Here, I. The family of Aaron is confirmed in the priests’ office, Num. 3:10. They had been called to it before, and consecrated; here they are appointed to wait on their priests’ office: the apostle uses this phrase (Rom. 12:7), Let us wait on our ministry. The office of the ministry requires a constant attendance and great diligence; so frequent are the returns of its work, and yet so transient its favourable opportunities, that it must be waited on. Here is repeated what was said before (Num. 1:51): The stranger that cometh nigh shall be put to death, which forbids the invading of the priest’s office by any other person whatsoever; none must come nigh to minister but Aaron and his sons only, all others are strangers. It also lays a charge on the priests, as door-keepers in God’s house, to take care that none should come near who were forbidden by the law; they must keep off all intruders, whose approach would be to the profanation of the holy things, telling them that if they came near it was at their peril, they would die by the hand of God, as Uzza did. The Jews say that afterwards there was hung over the door of the temple a golden sword (perhaps alluding to that flaming sword at the entrance of the garden of Eden), on which was engraven, The stranger that cometh nigh shall be put to death.
II. A particular account is given of this family of Aaron; what we have met with before concerning them is here repeated. 1. The consecration of the sons of Aaron, Num. 3:3. They were all anointed to minister before the Lord, though it appeared afterwards, and God knew it, that two of them were wise and two were foolish. 2. The fall of the two elder (Num. 3:4): they offered strange fire, and died for so doing, before the Lord. This is mentioned here in the preamble to the law concerning the priesthood, for a warning to all succeeding priests; let them know, by this example, that God is a jealous God, and will not be mocked; the holy anointing oil was an honour to the obedient, but not a shelter to the disobedient. It is here said, They had no children, Providence so ordering it, for their greater punishment, that none of their descendants should remain to be priests, and so bear up their name who had profaned God’s name. 3. The continuance of the two younger: Eleazar and Ithamar ministered in the sight of Aaron. It intimates, (1.) The care they took about their ministration not to make any blunders; they kept under their father’s eye, and took instruction from him in all they did, because, probably, Nadab and Abihu got out of their father’s sight when they offered strange fire. Note, It is good for young people to act under the direction and inspection of those that are aged and experienced. (2.) The comfort Aaron took in it; it pleased him to see his younger sons behave themselves prudently and gravely, when his two elder had miscarried. Note, It is a great satisfaction to parents to see their children walk in the truth, 3 John 1:4.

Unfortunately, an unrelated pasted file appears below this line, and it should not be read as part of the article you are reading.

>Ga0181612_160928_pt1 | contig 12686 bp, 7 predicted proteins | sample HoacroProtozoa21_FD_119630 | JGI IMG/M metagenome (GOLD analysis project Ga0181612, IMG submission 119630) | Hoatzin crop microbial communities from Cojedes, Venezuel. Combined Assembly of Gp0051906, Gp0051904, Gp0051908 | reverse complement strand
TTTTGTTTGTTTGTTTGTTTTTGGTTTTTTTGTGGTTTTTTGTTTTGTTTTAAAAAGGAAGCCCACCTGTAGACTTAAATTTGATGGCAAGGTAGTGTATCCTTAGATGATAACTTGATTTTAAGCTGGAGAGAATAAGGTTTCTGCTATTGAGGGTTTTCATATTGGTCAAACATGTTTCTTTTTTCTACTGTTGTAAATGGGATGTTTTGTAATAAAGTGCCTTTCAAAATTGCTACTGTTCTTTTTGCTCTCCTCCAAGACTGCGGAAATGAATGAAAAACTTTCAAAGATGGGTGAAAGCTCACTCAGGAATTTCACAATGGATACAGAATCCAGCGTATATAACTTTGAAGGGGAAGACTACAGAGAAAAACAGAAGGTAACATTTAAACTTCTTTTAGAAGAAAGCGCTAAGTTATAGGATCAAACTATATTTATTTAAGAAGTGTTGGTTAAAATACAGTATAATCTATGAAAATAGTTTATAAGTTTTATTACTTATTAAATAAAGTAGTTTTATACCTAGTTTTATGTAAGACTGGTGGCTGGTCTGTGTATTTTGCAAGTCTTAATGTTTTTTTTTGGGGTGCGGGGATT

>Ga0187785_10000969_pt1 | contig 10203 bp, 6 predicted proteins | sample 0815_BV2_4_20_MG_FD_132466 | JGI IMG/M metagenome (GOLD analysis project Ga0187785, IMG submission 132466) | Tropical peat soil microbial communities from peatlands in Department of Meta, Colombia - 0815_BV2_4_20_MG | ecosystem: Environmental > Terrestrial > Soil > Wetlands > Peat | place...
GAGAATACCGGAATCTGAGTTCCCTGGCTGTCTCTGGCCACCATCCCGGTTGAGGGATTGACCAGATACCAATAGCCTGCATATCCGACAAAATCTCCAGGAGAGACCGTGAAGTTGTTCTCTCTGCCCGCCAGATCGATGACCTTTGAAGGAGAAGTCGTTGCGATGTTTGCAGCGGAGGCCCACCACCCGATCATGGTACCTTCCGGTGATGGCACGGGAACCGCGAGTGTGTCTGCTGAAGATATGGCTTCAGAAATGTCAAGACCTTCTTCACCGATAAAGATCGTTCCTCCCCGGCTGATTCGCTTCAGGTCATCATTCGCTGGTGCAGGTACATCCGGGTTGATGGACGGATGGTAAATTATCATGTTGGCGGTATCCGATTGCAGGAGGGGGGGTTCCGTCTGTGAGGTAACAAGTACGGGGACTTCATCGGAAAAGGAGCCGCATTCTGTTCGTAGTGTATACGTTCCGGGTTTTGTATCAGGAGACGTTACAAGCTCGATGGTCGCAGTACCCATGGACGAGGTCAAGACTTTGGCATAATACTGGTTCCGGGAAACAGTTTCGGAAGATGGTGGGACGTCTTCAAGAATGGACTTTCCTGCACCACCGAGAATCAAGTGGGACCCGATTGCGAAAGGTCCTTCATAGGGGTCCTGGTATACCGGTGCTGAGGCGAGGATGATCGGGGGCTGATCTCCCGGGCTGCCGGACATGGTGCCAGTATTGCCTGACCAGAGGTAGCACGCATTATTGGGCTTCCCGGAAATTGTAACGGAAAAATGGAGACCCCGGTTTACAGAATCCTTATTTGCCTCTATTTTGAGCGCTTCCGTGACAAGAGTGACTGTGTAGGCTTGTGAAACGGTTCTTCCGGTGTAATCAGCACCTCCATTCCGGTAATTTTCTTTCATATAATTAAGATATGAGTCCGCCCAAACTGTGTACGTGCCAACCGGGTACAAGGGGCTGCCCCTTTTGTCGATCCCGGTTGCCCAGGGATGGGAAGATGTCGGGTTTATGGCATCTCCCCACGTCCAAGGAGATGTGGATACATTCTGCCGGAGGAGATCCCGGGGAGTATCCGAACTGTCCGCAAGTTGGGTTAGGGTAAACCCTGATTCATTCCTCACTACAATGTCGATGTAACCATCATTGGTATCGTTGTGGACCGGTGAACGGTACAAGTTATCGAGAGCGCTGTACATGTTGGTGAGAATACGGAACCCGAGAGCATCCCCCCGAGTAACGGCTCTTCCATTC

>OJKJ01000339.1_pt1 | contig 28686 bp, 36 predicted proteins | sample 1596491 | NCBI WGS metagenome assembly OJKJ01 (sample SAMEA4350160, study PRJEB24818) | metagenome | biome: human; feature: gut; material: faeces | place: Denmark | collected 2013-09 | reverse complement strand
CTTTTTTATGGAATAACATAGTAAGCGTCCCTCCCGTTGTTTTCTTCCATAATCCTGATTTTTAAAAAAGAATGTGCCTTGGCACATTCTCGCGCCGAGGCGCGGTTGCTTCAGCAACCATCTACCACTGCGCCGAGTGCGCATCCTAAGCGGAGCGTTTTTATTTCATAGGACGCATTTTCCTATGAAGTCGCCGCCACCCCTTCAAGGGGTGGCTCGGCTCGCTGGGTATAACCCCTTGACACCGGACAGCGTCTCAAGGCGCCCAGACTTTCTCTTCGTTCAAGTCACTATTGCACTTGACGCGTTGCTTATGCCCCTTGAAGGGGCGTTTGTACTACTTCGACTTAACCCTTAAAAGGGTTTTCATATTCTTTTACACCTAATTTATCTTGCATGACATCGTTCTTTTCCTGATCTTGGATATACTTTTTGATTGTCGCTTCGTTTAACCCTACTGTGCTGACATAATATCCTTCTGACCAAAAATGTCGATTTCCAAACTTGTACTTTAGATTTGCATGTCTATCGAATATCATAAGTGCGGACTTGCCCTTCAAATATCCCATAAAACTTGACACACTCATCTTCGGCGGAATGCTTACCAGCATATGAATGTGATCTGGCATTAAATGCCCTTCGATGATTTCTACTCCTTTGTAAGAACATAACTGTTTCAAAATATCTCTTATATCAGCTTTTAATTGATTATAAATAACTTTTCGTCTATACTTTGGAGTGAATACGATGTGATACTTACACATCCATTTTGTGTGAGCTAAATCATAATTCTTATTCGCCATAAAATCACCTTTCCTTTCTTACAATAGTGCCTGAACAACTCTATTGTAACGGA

III. A grant is made of the Levites to be assistants to the priests in their work: Give the Levites to Aaron, Num. 3:9. Aaron was to have a greater propriety in, and power over, the tribe of Levi than any other of the prices had in and over their respective tribes. There was a great deal of work belonging to the priests’ office, and there were now only three pairs of hands to do it all, Aaron’s and his two sons’; for it does not appear that they had either of them any children at this time, at least not any that were of age to minister, therefore God appoints the Levites to attend upon them. Note, Those whom God finds work for his will find help for. Here is, 1. The service for which the Levites were designed: they were to minister to the priests in their ministration to the Lord (Num. 3:6), and to keep Aaron’s charge (Num. 3:7), as the deacons to the bishops in the evangelical constitution, serving at tables, while the bishops waited on their ministry. The Levites killed the sacrifices, and then the priests needed only to sprinkle the blood and burn the fat: the Levites prepared the incense, the priests burnt it. They were to keep, not only Aaron’s charge, but the charge of the whole congregation. Note, It is a great trust that is reposed in ministers, not only for the glory of Christ, but for the good of his church; so that they must not only keep the charge of the great high priest, but must also be faithful to the souls of men, in trust for whom a dispensation is committed to them. 2. The consideration upon which the Levites were demanded; they were taken instead of the first-born. The preservation of the first-born of Israel, when all the first-born of the Egyptians (with whom they were many of them mingled) were destroyed, was looked upon by him who never makes any unreasonable demands as cause sufficient of the appropriating of all the first-born thenceforward to himself (Num. 3:13): All the first-born are mine. That was sufficient to make them his, though he had given no reason for it, for he is the sole fountain and Lord of all beings and powers; but because all obedience must flow from love, and acts of duty must be acts of gratitude, before they were challenged into peculiar services they were crowned with peculiar favours. Note, When he that made us saves us we are thereby laid under further obligations to serve him and live to him. God’s right to us by redemption corroborates the right he has to us by creation. Now because the first-born of a family are generally the favourites, and some would think it a disparagement to have their eldest sons servants to the priests, and attending before the door of the tabernacle, God took the tribe of Levi entire for his own, in lieu of the first-born, Num. 3:12. Note, God’s institutions put no hardships upon men in any of their just interests or reasonable affections. It was presumed that the Israelites would rather part with the Levites than with the first-born, and therefore God graciously ordered the exchange; yet for us he spared not his own Son.